These findings underscore the fact that violence is not a private problem, but in fact a cycle that affects children, their peers, the workplace, and, by extension, all of us.

It is important to reiterate that the cost of violence is difficult to pin down for a variety of reasons, and the estimates given here are likely low. Taken in conjunction with the emotional and physical tolls on victims’ families, friends, and communities, the cost of IPV in the United States is a bill we simply cannot afford to pay.

If a friend or someone you care about is being abused by their partner, the following tips can make a huge difference:

  • Talk to them. Let your friend know you care about them and are worried about their well-being. Your friend may deny being abused. Just let them know that you’re there for them.
  • Avoid judgment. Trust what your friend says about their experience; many victims are afraid they won’t be believed. Understand that people who experience abuse may blame themselves for it or try to justify the abuse in other ways. Also understand that people experiencing abuse may love their abuser.
  • Do NOT blame them. Abuse is never the victim’s fault, despite what their abuser might say. Let your friend know that it is not her fault; no one deserves to be abused.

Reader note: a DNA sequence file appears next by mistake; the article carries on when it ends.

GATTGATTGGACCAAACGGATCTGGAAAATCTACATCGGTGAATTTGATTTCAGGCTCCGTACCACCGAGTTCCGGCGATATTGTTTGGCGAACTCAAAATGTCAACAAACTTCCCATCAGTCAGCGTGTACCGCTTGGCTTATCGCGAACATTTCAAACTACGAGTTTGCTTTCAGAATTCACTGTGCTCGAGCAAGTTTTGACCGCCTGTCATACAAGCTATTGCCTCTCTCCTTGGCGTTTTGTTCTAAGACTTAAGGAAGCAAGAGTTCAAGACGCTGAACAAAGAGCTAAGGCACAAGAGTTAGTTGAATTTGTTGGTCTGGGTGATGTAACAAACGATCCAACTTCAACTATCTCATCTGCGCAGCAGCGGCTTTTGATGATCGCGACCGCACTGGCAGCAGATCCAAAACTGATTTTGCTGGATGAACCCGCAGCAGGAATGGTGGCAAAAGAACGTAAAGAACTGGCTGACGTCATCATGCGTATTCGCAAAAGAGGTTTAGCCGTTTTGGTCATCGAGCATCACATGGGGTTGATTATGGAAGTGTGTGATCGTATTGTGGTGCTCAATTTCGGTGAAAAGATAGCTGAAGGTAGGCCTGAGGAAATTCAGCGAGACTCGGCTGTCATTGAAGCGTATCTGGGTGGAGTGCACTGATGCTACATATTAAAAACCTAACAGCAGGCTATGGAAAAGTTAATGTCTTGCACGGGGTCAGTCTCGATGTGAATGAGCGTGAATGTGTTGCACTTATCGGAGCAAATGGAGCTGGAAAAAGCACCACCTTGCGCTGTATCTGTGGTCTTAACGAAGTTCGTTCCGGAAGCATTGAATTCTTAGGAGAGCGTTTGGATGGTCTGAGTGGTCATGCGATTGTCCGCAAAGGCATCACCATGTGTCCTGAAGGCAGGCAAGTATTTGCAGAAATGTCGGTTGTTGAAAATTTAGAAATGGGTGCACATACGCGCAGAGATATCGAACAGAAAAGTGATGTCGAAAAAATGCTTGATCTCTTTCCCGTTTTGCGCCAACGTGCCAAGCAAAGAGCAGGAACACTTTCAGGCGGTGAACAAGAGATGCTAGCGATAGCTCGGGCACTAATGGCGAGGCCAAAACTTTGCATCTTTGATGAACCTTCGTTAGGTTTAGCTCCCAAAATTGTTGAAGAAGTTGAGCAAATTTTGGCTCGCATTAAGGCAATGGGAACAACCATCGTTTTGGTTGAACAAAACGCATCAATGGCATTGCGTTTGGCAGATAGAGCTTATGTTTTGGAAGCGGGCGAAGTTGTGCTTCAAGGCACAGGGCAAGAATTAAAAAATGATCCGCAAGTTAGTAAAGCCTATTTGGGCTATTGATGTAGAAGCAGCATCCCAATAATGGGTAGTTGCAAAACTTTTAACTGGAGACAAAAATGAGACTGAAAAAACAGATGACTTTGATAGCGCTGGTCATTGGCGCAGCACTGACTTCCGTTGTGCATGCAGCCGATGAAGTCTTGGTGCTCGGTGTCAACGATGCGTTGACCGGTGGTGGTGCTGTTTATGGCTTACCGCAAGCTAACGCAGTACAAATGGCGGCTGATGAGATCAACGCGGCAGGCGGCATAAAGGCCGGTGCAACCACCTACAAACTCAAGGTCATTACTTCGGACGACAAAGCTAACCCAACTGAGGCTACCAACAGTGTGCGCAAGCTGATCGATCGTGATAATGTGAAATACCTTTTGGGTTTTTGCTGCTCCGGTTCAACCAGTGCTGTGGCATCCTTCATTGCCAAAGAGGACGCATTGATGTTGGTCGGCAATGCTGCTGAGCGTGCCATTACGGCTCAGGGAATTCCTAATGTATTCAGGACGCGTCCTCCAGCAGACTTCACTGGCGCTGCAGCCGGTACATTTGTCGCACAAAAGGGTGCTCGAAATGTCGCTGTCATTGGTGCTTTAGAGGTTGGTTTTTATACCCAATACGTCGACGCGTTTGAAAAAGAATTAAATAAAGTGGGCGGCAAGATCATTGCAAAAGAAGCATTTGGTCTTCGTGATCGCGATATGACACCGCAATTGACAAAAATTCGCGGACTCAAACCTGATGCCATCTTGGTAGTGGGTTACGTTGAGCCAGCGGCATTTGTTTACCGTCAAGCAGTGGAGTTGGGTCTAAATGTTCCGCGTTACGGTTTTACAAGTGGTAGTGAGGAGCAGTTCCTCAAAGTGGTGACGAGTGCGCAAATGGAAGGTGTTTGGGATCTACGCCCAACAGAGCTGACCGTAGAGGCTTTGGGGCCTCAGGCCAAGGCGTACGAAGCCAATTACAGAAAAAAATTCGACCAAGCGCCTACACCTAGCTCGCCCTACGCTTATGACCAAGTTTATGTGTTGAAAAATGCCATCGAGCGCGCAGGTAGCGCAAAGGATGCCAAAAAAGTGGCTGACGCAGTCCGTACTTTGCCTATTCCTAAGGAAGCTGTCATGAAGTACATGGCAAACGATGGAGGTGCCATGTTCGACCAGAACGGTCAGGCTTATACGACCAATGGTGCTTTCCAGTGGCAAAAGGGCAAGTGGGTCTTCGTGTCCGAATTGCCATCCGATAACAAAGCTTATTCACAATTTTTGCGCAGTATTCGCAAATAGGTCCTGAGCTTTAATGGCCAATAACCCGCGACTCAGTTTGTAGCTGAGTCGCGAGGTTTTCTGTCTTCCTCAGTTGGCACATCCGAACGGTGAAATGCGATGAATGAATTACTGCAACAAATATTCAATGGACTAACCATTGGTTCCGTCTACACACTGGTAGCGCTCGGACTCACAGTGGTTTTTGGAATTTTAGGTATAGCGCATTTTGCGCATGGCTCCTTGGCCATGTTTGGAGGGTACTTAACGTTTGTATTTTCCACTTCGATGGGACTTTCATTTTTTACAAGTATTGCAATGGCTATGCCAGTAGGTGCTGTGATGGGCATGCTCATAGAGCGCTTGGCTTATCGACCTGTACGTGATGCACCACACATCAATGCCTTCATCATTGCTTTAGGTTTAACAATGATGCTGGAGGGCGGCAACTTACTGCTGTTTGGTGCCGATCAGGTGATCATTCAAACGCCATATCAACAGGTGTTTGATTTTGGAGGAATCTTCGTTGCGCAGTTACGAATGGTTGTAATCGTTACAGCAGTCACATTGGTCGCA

• Do NOT tell them to leave. As difficult as it might be, your friend knows what is best for them. When victims leave their abuser, the risk of death often increases; it may not be safe for your friend to leave, even though you think they should. Instead, empower them to make their own choices.
  • Help them explore their options. Many victims feel alone and helpless, or feel it is unsafe to look up resources in their own home. Offer to look up hotlines with them or keep brochures for them.

Check out the Center for Relationship Abuse Awareness for more tips on supporting a friend (or co-worker) who is being abused.

Many resources exist for victims of abuse. If you are experiencing abuse, make sure it is safe for you to access these resources on your computer or phone.